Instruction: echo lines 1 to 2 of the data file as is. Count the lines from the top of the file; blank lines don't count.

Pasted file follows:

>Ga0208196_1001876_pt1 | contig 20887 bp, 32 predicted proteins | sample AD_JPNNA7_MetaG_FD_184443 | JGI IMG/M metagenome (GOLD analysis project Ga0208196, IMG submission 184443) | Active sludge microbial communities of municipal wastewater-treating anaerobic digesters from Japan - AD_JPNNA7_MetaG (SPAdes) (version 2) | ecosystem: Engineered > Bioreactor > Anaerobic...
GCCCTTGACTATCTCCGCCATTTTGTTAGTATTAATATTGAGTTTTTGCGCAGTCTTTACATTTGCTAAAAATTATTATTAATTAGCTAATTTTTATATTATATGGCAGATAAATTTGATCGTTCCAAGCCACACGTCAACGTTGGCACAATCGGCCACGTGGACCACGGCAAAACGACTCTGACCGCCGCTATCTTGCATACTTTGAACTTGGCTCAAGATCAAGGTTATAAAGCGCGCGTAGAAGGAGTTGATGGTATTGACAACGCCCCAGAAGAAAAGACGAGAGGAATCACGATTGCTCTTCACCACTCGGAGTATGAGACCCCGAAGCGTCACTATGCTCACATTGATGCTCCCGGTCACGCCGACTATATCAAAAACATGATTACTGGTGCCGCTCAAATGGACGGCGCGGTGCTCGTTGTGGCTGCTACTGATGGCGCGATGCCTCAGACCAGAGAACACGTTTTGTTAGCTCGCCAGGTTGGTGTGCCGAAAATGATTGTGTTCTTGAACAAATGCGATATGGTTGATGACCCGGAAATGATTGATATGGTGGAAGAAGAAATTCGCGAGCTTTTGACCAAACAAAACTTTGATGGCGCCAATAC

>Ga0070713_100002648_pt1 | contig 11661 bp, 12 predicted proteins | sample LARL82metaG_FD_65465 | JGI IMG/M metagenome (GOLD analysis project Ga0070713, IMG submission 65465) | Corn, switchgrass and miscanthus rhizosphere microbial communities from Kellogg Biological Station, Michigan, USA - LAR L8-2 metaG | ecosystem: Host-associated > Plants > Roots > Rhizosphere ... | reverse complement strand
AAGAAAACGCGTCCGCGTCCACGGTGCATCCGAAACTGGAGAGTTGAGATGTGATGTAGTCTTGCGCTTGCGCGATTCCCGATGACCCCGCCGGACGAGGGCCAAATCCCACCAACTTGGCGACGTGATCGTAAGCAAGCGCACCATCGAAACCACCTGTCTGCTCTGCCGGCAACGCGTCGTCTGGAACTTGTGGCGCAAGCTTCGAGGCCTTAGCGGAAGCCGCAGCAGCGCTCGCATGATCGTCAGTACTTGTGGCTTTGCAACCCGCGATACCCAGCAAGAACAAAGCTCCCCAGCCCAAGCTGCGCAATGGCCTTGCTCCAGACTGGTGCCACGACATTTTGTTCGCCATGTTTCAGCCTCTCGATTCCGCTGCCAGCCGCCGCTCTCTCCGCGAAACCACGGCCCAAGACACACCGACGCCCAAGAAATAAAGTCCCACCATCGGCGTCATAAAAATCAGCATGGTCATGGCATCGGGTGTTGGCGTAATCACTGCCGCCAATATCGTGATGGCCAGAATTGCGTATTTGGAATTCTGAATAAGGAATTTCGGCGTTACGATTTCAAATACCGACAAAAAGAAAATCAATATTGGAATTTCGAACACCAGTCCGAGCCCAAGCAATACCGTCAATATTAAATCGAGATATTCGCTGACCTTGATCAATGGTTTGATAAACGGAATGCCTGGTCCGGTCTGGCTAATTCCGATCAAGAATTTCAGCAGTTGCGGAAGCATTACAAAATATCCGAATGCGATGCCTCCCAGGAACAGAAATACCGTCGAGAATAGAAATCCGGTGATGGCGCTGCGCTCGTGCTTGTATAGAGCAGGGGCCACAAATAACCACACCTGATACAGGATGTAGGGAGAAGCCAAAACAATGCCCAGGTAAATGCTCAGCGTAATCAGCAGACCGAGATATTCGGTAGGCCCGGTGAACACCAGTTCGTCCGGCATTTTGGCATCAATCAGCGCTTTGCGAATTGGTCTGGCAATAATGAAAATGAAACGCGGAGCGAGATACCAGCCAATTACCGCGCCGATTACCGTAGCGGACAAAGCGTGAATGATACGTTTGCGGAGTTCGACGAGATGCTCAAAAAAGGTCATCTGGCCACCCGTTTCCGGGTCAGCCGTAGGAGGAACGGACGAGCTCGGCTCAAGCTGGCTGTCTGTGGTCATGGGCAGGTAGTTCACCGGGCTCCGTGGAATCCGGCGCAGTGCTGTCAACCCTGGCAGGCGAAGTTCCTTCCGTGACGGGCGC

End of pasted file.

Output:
>Ga0208196_1001876_pt1 | contig 20887 bp, 32 predicted proteins | sample AD_JPNNA7_MetaG_FD_184443 | JGI IMG/M metagenome (GOLD analysis project Ga0208196, IMG submission 184443) | Active sludge microbial communities of municipal wastewater-treating anaerobic digesters from Japan - AD_JPNNA7_MetaG (SPAdes) (version 2) | ecosystem: Engineered > Bioreactor > Anaerobic...
GCCCTTGACTATCTCCGCCATTTTGTTAGTATTAATATTGAGTTTTTGCGCAGTCTTTACATTTGCTAAAAATTATTATTAATTAGCTAATTTTTATATTATATGGCAGATAAATTTGATCGTTCCAAGCCACACGTCAACGTTGGCACAATCGGCCACGTGGACCACGGCAAAACGACTCTGACCGCCGCTATCTTGCATACTTTGAACTTGGCTCAAGATCAAGGTTATAAAGCGCGCGTAGAAGGAGTTGATGGTATTGACAACGCCCCAGAAGAAAAGACGAGAGGAATCACGATTGCTCTTCACCACTCGGAGTATGAGACCCCGAAGCGTCACTATGCTCACATTGATGCTCCCGGTCACGCCGACTATATCAAAAACATGATTACTGGTGCCGCTCAAATGGACGGCGCGGTGCTCGTTGTGGCTGCTACTGATGGCGCGATGCCTCAGACCAGAGAACACGTTTTGTTAGCTCGCCAGGTTGGTGTGCCGAAAATGATTGTGTTCTTGAACAAATGCGATATGGTTGATGACCCGGAAATGATTGATATGGTGGAAGAAGAAATTCGCGAGCTTTTGACCAAACAAAACTTTGATGGCGCCAATAC